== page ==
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At George Washington University, coed quarters becoming option for all

Last school year, the student government and some student organizations endorsed the idea. That prompted the university to appoint a committee, which recommended the change. The program will start as a pilot program, and school officials plan to reevaluate over the first three years.

All students will be able to sign up for the program as long as they already know their potential roommates. They then can be placed in nearly any of the school's more than 30 halls, mostly in Washington's Foggy Bottom neighborhood. Students who ask for a randomly assigned roommate will continue to be matched with someone of the same sex.

"We have students saying, 'Can we be matched with someone who will be best for our academic pursuits?' " said Peter Konwerski, the GWU dean of students.

Konwerski said he expects questions from students and their parents about the program, but informal surveys have found that a majority of both groups were comfortable with the idea.

"If what they're doing is giving the students a choice, then I think it's fine. It's just another option," said Dawn Bathras of Severna Park, mother of a GWU freshman. "They're 18. We can't do much about it anyway, if they're away at school."

Mary Beth Cunningham, mother of a GWU junior from Springfield, N.J., said, "The students need to learn to make those decisions based on their own comfort levels."

Cunningham added that she wouldn't be surprised if daughter Erin chooses a male roommate next year: "She says girls are too much work."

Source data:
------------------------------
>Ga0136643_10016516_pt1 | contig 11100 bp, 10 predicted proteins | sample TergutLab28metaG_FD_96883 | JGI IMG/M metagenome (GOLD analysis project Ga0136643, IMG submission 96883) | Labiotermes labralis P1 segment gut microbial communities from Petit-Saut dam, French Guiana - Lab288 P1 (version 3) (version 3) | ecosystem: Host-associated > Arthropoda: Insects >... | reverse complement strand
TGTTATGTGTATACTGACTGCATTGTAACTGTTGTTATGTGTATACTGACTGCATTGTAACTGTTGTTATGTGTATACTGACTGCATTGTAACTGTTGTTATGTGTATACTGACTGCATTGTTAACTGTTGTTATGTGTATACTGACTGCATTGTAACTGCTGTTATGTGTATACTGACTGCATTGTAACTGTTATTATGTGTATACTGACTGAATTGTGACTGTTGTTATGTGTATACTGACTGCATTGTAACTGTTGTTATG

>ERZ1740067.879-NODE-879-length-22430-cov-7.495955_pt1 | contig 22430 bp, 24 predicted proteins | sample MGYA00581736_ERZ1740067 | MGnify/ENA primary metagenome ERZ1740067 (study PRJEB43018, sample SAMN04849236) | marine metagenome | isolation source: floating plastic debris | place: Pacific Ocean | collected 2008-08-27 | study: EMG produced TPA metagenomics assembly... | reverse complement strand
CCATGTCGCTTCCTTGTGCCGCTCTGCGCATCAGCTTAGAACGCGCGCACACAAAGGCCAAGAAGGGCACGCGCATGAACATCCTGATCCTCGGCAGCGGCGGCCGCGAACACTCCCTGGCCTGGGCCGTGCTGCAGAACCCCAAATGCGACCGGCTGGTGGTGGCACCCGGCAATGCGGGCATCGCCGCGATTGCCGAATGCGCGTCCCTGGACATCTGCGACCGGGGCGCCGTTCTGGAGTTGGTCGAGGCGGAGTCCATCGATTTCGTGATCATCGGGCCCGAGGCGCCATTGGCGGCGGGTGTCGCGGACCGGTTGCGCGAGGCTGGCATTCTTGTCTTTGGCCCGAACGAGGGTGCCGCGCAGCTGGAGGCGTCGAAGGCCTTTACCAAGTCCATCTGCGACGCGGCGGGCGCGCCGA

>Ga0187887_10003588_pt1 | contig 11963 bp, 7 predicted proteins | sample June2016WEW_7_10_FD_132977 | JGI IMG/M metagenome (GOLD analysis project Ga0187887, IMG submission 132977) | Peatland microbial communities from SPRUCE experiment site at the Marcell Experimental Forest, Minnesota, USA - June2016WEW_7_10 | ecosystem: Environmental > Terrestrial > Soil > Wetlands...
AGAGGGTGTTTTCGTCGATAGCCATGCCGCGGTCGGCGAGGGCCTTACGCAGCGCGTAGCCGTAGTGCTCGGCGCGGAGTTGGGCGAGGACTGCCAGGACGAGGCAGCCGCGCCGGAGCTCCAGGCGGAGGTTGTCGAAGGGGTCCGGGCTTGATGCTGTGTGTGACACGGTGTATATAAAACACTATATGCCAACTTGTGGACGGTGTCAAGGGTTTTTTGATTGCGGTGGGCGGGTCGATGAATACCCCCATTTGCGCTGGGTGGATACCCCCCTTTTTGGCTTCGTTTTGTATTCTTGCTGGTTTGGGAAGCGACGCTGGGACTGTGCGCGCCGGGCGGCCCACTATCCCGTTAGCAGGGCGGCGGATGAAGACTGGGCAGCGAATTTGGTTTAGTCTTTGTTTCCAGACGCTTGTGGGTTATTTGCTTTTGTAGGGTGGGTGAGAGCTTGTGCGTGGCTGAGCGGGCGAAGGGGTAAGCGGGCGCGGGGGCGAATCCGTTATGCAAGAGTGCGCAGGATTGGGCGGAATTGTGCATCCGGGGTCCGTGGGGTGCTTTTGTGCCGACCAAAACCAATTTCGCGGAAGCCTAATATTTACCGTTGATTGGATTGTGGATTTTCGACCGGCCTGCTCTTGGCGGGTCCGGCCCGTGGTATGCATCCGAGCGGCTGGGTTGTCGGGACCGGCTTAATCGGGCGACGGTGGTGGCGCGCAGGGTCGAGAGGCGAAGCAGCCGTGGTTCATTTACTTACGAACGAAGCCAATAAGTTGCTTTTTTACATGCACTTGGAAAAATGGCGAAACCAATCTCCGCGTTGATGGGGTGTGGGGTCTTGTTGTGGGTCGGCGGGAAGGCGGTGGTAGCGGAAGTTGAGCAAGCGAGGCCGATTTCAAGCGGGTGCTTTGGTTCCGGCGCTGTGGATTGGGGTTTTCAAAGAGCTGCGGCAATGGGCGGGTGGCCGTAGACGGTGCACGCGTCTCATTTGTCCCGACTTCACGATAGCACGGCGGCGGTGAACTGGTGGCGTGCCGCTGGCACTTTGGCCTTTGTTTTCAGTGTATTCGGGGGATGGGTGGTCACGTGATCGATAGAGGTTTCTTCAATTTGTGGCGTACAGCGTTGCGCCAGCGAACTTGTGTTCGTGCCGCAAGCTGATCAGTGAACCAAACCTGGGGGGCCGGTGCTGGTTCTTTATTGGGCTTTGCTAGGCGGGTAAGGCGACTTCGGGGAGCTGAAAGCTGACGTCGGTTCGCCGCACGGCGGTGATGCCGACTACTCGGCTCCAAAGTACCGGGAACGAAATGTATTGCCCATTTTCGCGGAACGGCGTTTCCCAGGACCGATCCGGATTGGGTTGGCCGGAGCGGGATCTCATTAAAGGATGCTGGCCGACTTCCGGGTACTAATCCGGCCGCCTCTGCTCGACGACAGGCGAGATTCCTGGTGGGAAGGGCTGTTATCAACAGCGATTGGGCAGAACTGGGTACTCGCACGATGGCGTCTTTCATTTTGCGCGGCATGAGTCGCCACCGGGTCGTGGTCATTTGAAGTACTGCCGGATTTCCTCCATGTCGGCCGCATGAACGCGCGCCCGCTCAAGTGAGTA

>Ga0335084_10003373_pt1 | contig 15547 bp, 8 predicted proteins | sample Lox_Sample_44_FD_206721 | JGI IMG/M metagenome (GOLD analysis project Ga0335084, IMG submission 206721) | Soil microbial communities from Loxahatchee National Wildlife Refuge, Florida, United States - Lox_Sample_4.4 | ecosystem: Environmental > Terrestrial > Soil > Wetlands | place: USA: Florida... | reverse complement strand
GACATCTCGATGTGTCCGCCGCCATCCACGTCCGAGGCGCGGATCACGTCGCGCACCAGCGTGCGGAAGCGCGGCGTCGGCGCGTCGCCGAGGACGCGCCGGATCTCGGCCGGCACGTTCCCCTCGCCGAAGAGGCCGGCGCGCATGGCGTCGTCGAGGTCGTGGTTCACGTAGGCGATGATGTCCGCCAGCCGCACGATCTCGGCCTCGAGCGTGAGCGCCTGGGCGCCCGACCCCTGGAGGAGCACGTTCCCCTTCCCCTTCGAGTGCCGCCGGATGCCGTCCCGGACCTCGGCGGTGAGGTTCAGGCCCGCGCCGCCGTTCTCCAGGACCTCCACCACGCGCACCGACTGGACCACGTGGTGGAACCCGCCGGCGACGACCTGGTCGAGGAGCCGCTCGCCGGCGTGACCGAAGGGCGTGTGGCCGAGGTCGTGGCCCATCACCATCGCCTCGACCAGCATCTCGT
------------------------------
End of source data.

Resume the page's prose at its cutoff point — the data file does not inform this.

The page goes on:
Policies about men and women sleeping in the same room vary sharply across the Washington area. Howard University began to ease its policy on overnight guests only this semester, but many other schools dropped such restrictions long ago.

The University of Maryland at College Park has allowed male and female students to share rooms in two campus apartment buildings for the past two years. The University of Maryland Baltimore County does the same and has nine such apartments.

American University has offered coed rooms in apartment buildings since last school year and plans to expand the program. Goucher College in suburban Baltimore offers gender-neutral housing in two dorms, one of them coed by room.

Similar moves are under consideration at Towson University, Washington College and St. Mary's College of Maryland.

This semester, Georgetown University's student senate passed a resolution asking for a discussion about gender-neutral housing, although school officials have said they have no plans to change their policy.

The momentum behind coed roommates might recede as students discover that the reality of rooming with the opposite sex does not always match the vision, said Carl Crowe, director of residence life at Washington College in Chestertown, Md. "I think students like the idea of it," he said, "but after living it day in and day out, they begin to have concerns."

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